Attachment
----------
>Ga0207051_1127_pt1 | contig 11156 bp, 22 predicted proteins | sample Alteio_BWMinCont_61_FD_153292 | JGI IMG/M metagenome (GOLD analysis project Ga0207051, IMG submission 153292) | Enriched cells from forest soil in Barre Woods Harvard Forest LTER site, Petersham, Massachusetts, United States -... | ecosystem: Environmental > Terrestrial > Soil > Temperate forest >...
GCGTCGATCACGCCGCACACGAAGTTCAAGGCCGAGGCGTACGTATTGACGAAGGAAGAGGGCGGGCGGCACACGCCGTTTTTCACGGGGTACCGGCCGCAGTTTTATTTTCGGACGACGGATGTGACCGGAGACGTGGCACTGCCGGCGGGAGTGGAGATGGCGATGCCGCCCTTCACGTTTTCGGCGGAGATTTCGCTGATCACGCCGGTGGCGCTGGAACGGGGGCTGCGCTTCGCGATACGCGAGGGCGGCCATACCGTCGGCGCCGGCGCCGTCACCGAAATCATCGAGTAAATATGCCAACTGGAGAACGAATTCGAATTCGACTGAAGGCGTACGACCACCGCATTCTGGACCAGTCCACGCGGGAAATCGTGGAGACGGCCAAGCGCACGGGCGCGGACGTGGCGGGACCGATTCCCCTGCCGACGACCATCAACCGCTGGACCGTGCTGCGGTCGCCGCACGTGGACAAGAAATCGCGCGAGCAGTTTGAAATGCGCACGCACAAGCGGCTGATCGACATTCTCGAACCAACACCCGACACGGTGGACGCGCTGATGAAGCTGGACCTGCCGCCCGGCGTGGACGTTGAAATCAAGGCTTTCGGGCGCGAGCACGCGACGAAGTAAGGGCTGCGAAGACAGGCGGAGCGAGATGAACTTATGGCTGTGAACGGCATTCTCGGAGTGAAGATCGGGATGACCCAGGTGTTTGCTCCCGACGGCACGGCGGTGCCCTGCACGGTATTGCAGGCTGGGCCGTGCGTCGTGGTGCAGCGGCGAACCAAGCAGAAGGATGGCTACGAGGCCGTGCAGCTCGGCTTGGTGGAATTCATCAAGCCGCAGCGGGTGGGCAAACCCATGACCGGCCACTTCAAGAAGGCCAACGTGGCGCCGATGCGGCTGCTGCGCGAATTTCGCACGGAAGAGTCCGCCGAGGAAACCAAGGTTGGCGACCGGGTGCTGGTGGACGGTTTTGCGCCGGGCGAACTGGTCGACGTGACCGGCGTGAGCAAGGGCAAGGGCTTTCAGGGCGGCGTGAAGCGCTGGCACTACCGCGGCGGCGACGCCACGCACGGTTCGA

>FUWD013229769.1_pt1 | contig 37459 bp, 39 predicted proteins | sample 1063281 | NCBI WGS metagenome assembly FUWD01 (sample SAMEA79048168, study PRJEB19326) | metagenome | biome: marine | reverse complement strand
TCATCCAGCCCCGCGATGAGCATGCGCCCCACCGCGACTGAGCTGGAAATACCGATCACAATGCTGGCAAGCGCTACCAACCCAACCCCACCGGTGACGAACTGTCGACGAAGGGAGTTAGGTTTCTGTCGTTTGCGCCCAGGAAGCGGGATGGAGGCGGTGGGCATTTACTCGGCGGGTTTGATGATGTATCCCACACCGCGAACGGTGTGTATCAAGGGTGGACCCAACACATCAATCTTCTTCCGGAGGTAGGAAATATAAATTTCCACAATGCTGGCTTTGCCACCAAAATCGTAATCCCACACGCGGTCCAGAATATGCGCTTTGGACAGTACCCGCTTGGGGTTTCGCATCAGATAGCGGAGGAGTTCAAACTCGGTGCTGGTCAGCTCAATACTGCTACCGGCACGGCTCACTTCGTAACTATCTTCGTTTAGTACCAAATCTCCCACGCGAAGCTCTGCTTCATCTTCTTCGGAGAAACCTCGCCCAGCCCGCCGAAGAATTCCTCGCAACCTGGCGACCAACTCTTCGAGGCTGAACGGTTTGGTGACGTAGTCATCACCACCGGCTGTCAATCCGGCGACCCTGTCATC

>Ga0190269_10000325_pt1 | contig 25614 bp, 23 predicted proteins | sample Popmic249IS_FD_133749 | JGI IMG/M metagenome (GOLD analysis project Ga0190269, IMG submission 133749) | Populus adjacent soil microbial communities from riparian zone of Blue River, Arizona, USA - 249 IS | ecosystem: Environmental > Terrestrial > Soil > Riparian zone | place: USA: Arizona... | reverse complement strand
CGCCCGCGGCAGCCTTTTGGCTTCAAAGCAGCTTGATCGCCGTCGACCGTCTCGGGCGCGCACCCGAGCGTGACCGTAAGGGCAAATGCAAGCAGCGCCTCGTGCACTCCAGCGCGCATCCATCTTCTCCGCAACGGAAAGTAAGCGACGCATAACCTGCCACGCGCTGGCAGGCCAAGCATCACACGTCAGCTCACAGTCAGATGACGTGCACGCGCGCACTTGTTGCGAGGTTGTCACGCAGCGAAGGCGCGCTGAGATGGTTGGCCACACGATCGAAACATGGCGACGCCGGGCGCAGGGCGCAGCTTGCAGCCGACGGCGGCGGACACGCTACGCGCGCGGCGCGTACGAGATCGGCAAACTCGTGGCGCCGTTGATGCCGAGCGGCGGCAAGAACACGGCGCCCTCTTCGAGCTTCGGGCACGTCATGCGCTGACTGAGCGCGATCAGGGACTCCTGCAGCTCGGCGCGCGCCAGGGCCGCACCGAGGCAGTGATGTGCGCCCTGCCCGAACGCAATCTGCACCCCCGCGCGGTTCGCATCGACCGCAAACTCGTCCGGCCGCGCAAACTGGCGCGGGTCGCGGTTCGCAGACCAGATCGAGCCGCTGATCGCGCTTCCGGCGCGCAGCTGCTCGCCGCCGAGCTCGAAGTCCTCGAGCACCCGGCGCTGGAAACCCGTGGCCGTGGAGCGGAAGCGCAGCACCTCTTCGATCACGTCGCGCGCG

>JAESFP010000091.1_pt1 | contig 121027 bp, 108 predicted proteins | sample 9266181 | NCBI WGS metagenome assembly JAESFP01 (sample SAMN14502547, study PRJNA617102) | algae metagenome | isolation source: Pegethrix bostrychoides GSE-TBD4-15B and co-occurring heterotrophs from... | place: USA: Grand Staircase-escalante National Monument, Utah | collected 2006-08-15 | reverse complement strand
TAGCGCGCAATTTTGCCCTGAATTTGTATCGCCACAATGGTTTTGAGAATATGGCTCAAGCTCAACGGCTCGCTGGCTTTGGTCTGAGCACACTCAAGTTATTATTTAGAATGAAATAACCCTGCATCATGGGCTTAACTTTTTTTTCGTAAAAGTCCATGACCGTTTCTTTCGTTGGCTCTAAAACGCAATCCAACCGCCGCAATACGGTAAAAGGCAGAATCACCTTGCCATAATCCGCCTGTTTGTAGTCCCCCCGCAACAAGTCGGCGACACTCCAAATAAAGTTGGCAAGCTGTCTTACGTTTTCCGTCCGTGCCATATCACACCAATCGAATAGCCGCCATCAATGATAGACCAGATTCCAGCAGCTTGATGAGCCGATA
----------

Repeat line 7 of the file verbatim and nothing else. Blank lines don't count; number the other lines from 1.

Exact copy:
>JAESFP010000091.1_pt1 | contig 121027 bp, 108 predicted proteins | sample 9266181 | NCBI WGS metagenome assembly JAESFP01 (sample SAMN14502547, study PRJNA617102) | algae metagenome | isolation source: Pegethrix bostrychoides GSE-TBD4-15B and co-occurring heterotrophs from... | place: USA: Grand Staircase-escalante National Monument, Utah | collected 2006-08-15 | reverse complement strand